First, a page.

Talking about mental health issues is a very difficult thing to do in the Muslim community. Whilst national data around deaths by self-harm do not indicate the race or religion of those deceased, many doctors, social workers and mental health professionals have noted a worrying increase in Muslims self-harming and attempting to take their own lives.
This is by no means only a Muslim issue. In 2017 intentional self-harm was a leading cause of premature mortality in Australia. While intentional self-harm accounts for a relatively small proportion (1.9%) of all deaths in Australia, it accounts for a high proportion of deaths among younger people. Suicide accounted for over one-third of deaths (36%) among people aged 15-24 years of age, and over a quarter of deaths (30.9%) among those aged 25-34 years. There were 108,081 years of life lost to intentional self-harm in 2017.
For Dr Mohamed Helmy, an academic lecturer and mental health clinician at South West Sydney Mental Health Services, one of the major pathways towards suicidality can be found in drug and alcohol abuse.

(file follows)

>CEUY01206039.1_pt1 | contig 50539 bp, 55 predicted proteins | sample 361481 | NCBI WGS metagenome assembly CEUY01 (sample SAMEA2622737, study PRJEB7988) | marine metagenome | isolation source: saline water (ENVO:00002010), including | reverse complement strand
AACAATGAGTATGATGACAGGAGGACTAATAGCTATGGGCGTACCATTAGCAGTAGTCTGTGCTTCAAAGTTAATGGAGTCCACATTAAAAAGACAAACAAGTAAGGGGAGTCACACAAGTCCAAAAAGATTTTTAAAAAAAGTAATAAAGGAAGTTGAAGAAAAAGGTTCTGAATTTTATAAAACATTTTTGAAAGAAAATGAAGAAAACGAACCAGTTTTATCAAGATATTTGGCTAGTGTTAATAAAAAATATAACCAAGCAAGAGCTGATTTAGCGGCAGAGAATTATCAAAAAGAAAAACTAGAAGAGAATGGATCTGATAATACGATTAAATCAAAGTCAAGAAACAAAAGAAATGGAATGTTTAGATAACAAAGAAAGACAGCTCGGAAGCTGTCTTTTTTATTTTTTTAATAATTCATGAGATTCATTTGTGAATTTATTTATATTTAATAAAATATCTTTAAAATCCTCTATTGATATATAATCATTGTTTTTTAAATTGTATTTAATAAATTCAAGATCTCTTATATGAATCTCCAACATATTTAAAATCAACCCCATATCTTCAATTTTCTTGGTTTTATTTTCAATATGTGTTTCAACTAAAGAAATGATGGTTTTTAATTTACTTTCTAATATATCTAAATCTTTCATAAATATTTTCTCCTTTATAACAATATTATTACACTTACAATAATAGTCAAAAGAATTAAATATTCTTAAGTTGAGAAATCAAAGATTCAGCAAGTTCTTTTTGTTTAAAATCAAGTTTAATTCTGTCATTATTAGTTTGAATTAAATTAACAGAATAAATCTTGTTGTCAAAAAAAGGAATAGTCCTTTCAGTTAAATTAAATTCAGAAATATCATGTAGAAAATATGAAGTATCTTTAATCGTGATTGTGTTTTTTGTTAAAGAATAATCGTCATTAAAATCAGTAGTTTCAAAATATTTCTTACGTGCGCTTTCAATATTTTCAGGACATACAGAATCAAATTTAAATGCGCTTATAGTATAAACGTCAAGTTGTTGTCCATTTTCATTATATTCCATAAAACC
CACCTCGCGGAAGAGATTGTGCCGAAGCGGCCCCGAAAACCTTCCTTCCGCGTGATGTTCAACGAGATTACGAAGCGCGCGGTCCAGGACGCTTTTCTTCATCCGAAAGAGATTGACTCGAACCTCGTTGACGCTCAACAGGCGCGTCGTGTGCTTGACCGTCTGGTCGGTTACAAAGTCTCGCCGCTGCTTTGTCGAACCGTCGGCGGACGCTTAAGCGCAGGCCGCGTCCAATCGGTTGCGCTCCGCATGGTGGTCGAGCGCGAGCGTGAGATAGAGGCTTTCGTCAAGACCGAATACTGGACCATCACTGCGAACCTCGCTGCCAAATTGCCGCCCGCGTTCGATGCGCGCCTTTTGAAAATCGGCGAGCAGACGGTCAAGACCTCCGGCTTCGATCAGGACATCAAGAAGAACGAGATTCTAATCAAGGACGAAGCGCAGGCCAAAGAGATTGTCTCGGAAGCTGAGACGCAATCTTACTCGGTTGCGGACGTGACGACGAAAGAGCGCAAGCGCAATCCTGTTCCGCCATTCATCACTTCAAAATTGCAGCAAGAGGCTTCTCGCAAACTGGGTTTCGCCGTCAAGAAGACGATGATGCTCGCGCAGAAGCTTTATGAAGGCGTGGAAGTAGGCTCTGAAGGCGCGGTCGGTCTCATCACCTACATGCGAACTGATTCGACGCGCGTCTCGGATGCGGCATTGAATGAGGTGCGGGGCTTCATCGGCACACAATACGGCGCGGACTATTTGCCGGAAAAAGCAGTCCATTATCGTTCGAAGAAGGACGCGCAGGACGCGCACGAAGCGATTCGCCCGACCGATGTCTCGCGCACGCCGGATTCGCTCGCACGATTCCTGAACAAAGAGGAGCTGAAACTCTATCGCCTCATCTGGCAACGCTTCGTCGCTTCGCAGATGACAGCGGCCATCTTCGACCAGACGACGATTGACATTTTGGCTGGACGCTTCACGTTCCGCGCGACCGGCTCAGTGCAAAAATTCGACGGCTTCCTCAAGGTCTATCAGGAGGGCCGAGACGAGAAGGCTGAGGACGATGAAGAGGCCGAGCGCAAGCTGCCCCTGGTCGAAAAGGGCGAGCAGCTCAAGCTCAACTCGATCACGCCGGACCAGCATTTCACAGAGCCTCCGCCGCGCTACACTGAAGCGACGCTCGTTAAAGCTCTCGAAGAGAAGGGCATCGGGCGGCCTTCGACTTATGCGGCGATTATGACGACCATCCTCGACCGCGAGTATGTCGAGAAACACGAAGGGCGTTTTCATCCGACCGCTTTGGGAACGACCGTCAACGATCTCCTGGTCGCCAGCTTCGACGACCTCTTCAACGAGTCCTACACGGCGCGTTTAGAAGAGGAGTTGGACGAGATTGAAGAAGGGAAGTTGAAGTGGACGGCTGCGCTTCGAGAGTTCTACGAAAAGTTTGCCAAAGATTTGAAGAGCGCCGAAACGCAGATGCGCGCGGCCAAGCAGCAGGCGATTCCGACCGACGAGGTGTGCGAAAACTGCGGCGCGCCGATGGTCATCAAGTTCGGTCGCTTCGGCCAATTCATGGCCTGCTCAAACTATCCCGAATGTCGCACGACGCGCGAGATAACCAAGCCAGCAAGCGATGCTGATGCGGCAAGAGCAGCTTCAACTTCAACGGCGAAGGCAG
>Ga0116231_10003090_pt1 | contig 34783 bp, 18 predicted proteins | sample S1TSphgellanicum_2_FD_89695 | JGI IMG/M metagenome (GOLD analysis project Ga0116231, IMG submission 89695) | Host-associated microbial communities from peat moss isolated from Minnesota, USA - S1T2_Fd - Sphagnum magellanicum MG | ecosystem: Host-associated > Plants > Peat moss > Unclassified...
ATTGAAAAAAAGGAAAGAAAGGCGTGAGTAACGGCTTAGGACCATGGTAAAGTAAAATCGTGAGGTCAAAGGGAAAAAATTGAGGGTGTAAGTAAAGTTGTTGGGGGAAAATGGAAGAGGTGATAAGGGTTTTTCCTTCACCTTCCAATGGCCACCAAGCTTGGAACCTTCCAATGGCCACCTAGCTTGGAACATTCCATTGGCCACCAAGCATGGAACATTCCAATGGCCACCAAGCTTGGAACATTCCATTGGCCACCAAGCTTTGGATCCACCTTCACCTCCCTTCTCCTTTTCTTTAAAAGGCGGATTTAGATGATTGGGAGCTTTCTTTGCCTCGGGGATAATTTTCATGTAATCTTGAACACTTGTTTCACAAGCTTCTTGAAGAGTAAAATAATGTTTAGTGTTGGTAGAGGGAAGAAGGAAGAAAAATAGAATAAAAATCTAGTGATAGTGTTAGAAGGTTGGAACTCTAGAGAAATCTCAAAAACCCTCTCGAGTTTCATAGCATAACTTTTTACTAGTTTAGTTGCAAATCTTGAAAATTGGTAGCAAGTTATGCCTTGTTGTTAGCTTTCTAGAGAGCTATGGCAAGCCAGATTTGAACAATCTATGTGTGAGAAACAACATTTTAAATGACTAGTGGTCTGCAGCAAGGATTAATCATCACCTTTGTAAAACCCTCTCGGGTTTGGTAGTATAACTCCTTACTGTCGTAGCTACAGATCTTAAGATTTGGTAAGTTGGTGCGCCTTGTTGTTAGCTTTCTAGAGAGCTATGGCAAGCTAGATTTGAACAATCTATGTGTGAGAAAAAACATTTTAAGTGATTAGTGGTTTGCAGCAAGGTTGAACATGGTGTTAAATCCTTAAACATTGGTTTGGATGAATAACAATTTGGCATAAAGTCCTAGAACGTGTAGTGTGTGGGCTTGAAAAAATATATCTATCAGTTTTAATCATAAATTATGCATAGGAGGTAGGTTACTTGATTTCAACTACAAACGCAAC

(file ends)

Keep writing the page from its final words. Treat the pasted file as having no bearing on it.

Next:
“We’ve seen many people who have reached the stage of ‘drug-induced psychosis’, which means they have consumed illicit drugs and alcohol excessively. Their mental world becomes deteriorating rapidly, and the also become disconnected from reality. At that point, anything can go, and that’s where see a lot of suicide.”
One major factor around suicide in the Muslim community is the religious prohibition of the act of taking one’s life. According to Dr. Helmy, this is a major deterrent for many Muslims, who may engage in self-harming but do not go so far as to take their own life due to the religious teaching.
However, the prohibition has also resulted in strong resistance to and discomfort when talking about the issue. “That feeling of shame actually may drive the person to and other family members and friends to mask those feelings rather than getting them address,” says Dr. Helmy.
If you or anyone you know is struggling with these issues, please call Lifeline on 13 11 14, or visit beyondblue.org.au.
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